Updated February 17th, 2024 at 14:08 IST

World Pangolin Day: Video Of Second-Most Trafficked Mammal Going Viral After Being Rescued | WATCH

Viral: Following its rescue from traffickers, a pangolin is seen playing in a wild forest in one of the rescue operation videos.

Reported by: Pritam Saha
World Pangolin Day: Second-Most trafficked mammal's rescue video goes viral | Image:X
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World Pangolin Day: There has long been a market for wild animals and their body parts, which are sold often. Pangolins are the most traded mammals, primarily for their scales. Even though there are strict regulations against it, the Indian pangolin is sought for its meat in central and northeast India. Their estimated natural number is still unknown, which is even more concerning. In order to save and increase awareness of this endangered species, Wildlife SOS has worked to address concerns about wildlife trafficking and conflict situations.

Rescue Operation

Following its rescue from traffickers, a pangolin is seen playing in a wild forest in one of the rescue operation videos that IFS officer Parveen Kaswan posted on X, formerly Twitter. "Did you know that this is the second most trafficked mammal on the planet?" the caption reads. He further added, “Shy and harmless creature smuggled in thousands every year. This one was released by our teams after rescued from smuggler, later smuggler was convicted for 5 years jail term.”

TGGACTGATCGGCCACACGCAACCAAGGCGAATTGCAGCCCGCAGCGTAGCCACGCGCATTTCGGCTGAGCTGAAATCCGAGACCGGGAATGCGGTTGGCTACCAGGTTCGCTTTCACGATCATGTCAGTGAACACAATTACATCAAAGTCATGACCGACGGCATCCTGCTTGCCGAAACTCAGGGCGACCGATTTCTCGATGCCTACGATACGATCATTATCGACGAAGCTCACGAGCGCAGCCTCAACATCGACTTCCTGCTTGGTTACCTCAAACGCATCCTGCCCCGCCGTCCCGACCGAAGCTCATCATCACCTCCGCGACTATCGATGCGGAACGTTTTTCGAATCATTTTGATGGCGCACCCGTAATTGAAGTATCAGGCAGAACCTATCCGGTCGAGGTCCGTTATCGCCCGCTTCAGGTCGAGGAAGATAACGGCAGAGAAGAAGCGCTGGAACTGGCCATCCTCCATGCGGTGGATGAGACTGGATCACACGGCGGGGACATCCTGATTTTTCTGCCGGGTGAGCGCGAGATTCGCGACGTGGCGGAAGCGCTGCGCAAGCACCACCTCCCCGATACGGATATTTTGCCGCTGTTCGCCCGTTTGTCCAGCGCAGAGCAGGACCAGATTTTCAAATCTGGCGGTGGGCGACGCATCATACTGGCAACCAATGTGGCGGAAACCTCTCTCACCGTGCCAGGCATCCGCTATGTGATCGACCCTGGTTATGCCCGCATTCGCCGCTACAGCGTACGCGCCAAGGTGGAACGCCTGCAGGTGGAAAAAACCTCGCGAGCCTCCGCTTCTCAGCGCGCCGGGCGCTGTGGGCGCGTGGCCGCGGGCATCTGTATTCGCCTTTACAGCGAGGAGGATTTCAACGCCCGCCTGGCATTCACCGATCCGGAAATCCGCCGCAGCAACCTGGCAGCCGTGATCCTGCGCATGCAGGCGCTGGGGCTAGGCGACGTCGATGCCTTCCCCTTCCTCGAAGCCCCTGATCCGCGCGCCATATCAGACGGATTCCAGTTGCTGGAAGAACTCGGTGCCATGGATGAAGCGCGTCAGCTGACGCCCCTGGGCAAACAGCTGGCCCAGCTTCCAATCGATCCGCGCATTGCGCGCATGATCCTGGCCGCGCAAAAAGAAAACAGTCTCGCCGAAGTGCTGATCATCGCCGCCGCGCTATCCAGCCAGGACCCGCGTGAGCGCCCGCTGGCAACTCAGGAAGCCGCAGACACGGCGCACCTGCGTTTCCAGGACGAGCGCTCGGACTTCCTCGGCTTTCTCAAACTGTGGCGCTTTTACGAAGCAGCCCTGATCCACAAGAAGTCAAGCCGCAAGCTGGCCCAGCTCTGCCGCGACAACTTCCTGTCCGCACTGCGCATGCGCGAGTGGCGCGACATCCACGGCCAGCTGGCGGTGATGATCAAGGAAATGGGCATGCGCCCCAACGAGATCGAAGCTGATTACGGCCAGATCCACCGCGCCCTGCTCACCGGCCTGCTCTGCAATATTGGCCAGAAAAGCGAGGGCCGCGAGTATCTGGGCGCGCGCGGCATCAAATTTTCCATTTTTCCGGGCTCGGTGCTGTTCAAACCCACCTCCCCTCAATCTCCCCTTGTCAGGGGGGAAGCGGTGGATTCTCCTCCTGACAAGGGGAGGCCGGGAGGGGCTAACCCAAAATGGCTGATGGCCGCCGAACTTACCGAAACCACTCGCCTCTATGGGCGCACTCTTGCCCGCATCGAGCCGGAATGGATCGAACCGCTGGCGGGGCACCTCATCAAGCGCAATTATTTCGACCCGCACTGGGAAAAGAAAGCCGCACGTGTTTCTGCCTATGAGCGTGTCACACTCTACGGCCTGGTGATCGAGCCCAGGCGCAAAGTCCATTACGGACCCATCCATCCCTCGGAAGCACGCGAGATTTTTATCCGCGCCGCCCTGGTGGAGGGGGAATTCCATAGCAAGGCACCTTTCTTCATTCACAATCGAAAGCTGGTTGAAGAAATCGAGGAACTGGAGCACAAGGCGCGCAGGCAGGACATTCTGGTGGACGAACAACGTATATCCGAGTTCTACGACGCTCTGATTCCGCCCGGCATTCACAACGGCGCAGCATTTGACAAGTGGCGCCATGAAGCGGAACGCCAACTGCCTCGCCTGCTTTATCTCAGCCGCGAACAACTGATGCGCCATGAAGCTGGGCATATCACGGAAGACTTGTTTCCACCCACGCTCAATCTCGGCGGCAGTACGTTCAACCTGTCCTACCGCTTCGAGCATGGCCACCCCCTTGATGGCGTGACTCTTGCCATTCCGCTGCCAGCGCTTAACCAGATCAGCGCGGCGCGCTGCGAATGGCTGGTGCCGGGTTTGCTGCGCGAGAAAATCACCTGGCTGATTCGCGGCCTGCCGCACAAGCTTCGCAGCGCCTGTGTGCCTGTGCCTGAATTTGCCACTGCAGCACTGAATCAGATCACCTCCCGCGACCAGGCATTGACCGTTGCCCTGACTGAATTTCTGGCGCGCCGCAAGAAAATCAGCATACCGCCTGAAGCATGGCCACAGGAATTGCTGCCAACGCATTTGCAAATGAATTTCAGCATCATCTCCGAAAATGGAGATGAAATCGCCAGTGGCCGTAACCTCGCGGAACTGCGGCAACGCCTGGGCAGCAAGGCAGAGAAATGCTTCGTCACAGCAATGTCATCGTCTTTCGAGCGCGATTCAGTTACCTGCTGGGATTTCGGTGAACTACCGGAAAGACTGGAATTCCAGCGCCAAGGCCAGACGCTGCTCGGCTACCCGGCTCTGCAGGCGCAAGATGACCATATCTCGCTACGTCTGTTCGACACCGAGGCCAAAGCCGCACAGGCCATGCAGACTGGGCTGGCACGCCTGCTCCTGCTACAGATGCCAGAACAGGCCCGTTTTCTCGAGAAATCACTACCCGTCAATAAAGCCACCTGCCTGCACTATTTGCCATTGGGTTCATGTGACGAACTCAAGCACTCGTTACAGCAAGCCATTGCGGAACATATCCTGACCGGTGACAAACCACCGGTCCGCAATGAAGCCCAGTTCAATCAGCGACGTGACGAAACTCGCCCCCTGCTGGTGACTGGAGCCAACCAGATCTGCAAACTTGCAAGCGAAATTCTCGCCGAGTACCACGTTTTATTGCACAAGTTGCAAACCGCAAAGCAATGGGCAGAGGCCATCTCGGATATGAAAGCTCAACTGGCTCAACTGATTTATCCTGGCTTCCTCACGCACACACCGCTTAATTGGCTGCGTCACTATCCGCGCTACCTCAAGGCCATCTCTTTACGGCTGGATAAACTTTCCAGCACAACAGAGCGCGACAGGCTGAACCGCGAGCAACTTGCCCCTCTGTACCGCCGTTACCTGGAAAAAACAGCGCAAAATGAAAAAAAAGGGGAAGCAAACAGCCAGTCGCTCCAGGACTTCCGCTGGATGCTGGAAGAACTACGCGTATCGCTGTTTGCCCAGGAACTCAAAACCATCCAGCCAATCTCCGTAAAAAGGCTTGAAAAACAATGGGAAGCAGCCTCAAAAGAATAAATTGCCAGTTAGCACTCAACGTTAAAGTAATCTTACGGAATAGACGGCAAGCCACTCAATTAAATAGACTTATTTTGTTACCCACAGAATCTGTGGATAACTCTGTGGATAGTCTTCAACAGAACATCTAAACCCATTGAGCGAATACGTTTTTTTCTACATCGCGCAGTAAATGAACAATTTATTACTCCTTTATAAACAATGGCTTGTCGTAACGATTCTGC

Pangolins: Huge Demand For Their Scales

The primary reason pangolins are trafficked is for their scales, which are valued in China and Vietnam as luxury cuisine and are thought to be used in traditional Chinese medicine (TCM) to cure a range of ailments. Pangolins are used in traditional African medicine, rituals, and ceremonies, and they are sold as bushmeat throughout Africa. Animals are frequently trafficked solely for use in apparel and fashion.

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Superstitions, meat, traditional Chinese medicine, and the pet trade are the main drivers of the mass trafficking of wild animals across national and international borders. Birds, pangolins, seahorses, and Indian star tortoises are a few of the most commonly traded species. 

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Published February 17th, 2024 at 11:41 IST